Related to the current economic developments, I would now like to talk about the problem associated with the stronger yen, the fifth topic of my speech today. This is the issue that I have been asked about most frequently.
Looking at the foreign exchange developments after the Lehman shock, the tide changed from a weaker yen up until then to a stronger yen. The effective exchange rate, weighted by trade volumes, shows that the yen and the Swiss franc appreciated sharply while the euro depreciated (Chart 15). The U.S. dollar, while it appreciated temporarily after the Lehman shock, has been depreciating moderately on the whole. Meanwhile, the Korean won depreciated sharply after the Lehman shock and has remained at that depreciated level.
In the foreign exchange market, a large volume of transactions takes place on a daily basis, and capital transactions account for 98 percent of total transactions (Chart 16). In the formation of foreign exchange rates, capital transactions play an important role. There are basically two types of capital flows behind the stronger yen following the Lehman shock. The first is the reversal of yen carry trades that had actively taken place before the Lehman shock. Prior to the Lehman shock, a very low interest rate was observed in Japan, but now interest rates around the globe have also become extremely low. Second, overseas investors have become more risk averse against the background of uncertainties about the outlook for the global economy as well as the European debt problem, and the yen has become a safe-haven currency that is more likely to be purchased under the current situation. In a case where the European debt problem raises urgent concerns, the currency of the country with abundant overseas assets -- which is the outcome of the past current account surplus -- is regarded as a safe-haven currency.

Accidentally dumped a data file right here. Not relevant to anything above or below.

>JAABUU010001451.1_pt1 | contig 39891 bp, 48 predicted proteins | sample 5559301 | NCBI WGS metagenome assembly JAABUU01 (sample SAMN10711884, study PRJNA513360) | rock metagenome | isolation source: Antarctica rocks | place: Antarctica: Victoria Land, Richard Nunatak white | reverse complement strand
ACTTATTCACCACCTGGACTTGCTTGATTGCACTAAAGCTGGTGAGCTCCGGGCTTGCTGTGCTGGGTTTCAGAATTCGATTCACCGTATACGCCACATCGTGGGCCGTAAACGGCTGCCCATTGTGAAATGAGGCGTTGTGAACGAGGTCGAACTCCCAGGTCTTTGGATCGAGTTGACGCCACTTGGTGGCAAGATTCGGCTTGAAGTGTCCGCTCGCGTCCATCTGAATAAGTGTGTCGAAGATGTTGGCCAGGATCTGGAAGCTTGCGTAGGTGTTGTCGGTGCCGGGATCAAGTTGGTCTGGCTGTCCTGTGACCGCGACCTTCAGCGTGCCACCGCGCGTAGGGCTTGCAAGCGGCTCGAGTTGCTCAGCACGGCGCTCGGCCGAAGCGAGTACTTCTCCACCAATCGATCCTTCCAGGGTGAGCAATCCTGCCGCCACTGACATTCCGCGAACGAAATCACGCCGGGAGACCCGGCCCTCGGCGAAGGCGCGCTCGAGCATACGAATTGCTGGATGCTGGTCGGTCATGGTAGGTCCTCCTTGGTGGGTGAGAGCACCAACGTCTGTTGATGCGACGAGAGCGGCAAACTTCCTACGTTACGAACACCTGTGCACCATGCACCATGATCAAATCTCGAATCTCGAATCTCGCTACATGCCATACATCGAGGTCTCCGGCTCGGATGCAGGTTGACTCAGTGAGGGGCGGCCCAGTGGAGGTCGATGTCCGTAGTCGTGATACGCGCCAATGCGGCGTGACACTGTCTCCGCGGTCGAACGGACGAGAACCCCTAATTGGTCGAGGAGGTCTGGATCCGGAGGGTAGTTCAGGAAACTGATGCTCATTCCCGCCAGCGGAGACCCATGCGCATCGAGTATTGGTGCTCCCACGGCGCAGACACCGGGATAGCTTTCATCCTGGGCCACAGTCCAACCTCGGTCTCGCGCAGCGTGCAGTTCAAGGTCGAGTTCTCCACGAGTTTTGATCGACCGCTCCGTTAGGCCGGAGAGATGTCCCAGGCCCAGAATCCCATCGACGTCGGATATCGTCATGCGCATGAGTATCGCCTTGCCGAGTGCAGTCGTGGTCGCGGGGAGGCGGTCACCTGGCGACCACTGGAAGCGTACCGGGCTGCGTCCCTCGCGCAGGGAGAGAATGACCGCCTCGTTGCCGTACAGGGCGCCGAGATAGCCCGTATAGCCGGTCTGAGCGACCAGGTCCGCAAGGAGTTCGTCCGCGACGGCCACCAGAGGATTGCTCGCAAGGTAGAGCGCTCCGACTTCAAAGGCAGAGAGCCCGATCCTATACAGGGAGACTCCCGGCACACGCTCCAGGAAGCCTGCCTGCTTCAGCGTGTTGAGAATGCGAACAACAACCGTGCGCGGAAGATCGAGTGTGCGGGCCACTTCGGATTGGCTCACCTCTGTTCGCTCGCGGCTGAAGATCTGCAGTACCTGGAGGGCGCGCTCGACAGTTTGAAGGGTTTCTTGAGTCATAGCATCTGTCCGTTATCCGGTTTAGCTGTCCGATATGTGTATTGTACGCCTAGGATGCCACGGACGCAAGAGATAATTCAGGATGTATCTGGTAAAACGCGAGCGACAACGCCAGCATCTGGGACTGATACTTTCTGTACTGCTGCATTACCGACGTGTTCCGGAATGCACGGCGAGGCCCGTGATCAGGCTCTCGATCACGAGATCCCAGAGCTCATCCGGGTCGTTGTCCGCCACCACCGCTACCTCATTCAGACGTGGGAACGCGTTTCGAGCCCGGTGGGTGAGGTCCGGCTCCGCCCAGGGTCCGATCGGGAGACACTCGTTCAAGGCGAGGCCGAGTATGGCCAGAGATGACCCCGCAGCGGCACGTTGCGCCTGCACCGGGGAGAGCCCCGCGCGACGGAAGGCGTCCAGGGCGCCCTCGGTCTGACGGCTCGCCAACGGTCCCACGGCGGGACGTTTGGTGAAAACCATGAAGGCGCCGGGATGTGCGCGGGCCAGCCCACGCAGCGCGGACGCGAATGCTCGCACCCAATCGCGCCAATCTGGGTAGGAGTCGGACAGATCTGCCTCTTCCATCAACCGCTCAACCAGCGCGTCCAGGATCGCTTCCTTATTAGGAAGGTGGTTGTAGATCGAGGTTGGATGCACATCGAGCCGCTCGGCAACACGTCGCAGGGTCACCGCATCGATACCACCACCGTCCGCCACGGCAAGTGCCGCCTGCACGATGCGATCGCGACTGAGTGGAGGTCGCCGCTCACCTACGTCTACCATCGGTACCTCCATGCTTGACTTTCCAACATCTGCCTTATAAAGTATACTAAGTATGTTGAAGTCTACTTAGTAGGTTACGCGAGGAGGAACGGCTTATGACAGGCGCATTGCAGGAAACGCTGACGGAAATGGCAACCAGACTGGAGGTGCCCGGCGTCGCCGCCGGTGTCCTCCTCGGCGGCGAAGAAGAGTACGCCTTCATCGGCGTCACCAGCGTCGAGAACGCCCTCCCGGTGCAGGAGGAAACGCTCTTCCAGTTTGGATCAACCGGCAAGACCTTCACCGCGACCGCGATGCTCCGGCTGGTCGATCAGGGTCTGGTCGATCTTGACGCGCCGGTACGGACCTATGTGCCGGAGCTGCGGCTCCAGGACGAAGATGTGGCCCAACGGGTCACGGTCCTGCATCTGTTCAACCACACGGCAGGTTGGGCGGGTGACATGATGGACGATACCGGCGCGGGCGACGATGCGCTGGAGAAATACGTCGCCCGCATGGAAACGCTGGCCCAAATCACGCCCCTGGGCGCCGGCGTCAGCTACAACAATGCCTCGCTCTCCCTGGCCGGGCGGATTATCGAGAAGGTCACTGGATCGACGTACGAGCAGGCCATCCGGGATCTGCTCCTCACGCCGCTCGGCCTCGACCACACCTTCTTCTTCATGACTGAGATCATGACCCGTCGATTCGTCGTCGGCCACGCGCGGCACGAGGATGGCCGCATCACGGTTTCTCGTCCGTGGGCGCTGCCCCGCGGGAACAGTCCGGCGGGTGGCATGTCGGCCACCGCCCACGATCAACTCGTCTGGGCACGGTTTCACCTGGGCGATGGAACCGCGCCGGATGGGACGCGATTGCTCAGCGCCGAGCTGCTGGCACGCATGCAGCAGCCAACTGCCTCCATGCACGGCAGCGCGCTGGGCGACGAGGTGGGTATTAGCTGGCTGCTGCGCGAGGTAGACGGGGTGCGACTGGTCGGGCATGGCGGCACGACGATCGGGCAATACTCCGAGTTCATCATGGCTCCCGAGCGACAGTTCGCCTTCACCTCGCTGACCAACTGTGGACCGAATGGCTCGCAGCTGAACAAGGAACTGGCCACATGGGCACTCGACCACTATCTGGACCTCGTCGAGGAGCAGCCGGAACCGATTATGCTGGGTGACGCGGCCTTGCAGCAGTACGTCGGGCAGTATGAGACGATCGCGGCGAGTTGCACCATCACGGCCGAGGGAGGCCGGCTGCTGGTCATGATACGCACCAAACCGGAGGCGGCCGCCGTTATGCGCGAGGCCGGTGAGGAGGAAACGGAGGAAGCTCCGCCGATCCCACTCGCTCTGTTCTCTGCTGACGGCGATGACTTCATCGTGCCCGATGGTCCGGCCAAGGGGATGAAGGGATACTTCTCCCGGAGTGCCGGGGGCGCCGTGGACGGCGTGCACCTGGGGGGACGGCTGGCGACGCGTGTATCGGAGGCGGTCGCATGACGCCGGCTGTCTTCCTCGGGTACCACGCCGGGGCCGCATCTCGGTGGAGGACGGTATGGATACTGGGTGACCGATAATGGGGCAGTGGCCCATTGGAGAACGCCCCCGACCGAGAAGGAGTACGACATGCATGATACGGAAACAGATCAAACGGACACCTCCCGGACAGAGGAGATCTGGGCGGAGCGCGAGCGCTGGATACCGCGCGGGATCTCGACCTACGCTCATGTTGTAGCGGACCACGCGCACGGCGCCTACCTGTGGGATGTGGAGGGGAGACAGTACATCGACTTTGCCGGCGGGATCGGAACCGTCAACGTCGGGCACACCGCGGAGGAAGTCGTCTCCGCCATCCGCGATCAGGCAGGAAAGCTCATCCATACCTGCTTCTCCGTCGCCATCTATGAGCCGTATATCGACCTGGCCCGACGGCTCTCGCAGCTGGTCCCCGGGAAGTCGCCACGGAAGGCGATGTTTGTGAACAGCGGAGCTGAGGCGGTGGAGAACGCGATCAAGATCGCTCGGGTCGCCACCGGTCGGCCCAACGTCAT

A stronger yen creates a significant impact on the economy and prices. The way in which its effect is realized depends on economic conditions and the passage of events. At present, the stronger yen causes a decline in exports and corporate profits as well as deterioration in business sentiment; hence, I recognize that the negative effect is dominant. Indeed, in domestic demand driven sectors such as retail sales, the decline in import prices has been beneficial, and the stronger yen also reduces costs associated with energy-related imports under the current circumstances. Taking into account all of the negative and positive effects together, the Bank judges it necessary to watch more carefully for negative effects on the economy and prices, given that the outlook for the global economy faces significant uncertainty. In particular, under the current circumstances where there is a wide range of uncertainties regarding the outlook of overseas economies -- not to mention the outlook for the European debt problem -- we need to closely monitor developments including the accelerated outward shift of Japanese firms to overseas and the decline in medium- to long-term growth expectations.
As foreign exchange rates are important variables in the management of firms, the sharp volatility in the foreign exchange market creates a problem in terms of firms' ability to respond to such changes. Towards the middle of the 2000s, when the yen depreciated sharply, production shifted back to Japan and the rising trend in the overseas production ratio came to a halt. Now that the yen is appreciating, a swing in the foreign exchange rate makes it more painful for firms to adjust to these changes.
As announced in the statement of G7 Finance Ministers and Central Bank Governors, both the Government and the Bank of Japan judge that excess volatility and disorderly movements in exchange rates have adverse implications for economic and financial stability.